I created two rubrics for the Livability Webquest that was assigned in EdTech 502. Students could have completed the assignment with a pictorama or synthesis paper. In either case they were provided with a rubric to self-evaluate during the creation of their item. The same rubric was also used for grading by a peer group and the teacher. I worried that the students who peer reviewed the products would not follow the guidelines of the scoring because they didn’t want to be hard on classmates, and in some cases that was true. But as some research has found, in most cases peers do a reliable job of rating fellow students with the use of a rubric (Hafner & Hafner, 2003). I really wasn’t relying on the students to do the grading for me though. The main purpose was for them to be able to see what standard they should be aiming for depending on what grade they wanted to get. Also, I felt the peer review process provided students with a chance to critically evaluate another’s work with the hopes of improving the ability to assess their own. By providing them with a rubric, I met the standard for providing criterion-based measurement of student mastery of content.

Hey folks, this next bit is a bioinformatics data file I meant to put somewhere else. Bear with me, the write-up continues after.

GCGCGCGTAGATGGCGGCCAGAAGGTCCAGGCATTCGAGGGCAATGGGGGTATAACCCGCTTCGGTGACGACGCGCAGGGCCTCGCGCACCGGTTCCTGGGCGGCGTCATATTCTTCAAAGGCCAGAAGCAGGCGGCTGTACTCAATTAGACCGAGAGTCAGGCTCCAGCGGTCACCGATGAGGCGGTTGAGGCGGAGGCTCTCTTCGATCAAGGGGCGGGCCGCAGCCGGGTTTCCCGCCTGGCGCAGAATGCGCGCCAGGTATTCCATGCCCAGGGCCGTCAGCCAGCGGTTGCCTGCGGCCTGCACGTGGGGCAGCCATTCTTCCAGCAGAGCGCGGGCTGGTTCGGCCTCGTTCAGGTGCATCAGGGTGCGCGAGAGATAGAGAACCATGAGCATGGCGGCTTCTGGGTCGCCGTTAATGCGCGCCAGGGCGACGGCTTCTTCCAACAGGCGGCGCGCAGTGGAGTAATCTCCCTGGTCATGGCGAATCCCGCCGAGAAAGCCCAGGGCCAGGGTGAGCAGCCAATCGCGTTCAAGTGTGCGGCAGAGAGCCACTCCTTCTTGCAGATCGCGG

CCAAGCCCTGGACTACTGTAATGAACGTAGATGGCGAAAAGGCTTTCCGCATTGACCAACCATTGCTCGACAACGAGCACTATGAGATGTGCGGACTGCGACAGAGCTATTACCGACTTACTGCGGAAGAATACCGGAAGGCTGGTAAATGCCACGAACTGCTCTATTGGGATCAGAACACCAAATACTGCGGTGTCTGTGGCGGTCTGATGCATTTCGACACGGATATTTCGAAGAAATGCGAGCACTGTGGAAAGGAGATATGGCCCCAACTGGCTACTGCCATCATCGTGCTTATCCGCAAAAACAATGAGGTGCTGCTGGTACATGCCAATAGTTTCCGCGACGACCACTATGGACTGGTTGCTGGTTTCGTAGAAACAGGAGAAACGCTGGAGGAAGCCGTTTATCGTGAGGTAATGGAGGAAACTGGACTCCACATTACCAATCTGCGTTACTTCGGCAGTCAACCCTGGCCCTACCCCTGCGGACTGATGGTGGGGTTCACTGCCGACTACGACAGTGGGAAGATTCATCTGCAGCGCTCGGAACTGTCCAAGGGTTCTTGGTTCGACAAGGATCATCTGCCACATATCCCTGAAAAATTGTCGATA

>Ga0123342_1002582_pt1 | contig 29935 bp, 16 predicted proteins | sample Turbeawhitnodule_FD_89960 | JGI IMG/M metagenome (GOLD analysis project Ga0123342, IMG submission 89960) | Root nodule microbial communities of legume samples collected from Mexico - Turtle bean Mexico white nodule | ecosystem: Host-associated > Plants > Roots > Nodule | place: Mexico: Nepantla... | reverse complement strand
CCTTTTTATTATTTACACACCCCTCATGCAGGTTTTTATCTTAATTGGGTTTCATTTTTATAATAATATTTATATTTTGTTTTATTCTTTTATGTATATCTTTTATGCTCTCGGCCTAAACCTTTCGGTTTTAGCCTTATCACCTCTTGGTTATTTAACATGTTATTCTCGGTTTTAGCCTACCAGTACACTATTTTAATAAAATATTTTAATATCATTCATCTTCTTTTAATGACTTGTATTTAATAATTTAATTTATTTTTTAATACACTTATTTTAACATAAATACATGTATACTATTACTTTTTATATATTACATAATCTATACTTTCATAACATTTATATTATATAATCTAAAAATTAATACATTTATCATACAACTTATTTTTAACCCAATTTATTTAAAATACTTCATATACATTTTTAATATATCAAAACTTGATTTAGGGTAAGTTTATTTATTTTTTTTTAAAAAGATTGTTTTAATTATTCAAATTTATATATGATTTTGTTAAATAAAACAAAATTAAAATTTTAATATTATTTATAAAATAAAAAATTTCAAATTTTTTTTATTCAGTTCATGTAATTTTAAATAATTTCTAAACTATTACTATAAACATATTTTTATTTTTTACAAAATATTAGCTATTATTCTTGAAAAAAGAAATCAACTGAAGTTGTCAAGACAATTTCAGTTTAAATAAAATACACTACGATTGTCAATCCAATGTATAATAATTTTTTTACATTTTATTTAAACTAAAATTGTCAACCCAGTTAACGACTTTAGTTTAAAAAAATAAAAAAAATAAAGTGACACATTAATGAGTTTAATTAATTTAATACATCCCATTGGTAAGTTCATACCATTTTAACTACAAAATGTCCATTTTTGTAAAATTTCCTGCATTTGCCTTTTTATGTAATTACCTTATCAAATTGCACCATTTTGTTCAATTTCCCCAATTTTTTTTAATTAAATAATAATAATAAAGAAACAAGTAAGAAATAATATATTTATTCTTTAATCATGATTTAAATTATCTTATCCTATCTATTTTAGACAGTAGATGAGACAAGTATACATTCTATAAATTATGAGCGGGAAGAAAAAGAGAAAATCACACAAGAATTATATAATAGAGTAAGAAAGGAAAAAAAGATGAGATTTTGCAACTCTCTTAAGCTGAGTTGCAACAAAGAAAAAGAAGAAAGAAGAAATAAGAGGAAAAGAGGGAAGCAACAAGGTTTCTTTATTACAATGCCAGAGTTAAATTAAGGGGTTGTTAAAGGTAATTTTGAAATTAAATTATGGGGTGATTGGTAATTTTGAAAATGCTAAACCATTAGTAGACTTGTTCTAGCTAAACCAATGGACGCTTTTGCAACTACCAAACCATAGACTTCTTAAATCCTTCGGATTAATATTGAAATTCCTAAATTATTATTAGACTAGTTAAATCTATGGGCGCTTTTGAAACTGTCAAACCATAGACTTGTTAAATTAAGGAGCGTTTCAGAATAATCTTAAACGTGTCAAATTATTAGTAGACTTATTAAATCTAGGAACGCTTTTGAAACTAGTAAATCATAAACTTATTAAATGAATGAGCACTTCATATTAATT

The Peer Review Screencast for EdTech 543 gave me the chance to go through what my students have. We had created a MOOC for the main course project, and were then supposed to share it with a classmate for evaluation based on a rubric provided to us before we began the project. There have been many times I’ve had students in my classes evaluate each other based on a rubric, and then wondered how they could have given such a high score. They always tell me they feel bad giving a low score, or are afraid others will give a bad grade if they do. When I did the peer review of the MOOC, I have to admit I felt a little bit apprehensive about being totally honest in the video. But I got over it, knowing that the whole thing is only valid if we’re able to be truthful in a constructive way. The unit I reviewed had some trouble with the use of folders in Edmodo. My classmate had trouble making the folders for her three units, and when I went to the site could not access her documents. I told her about it and she still wasn’t able to get it done correctly. I understand that sometimes we just can’t figure out how to do some things, but I had to grade her down on that section of the rubric because if students had tried to access that it would have posed a problem for them. I thought the activity was great when done as a screencast. When that technology becomes available at my school for the students, I will definitely be doing it. Having provided two examples of using rubrics to gauge content mastery, from both sides of the equation, shows my completion of the standard.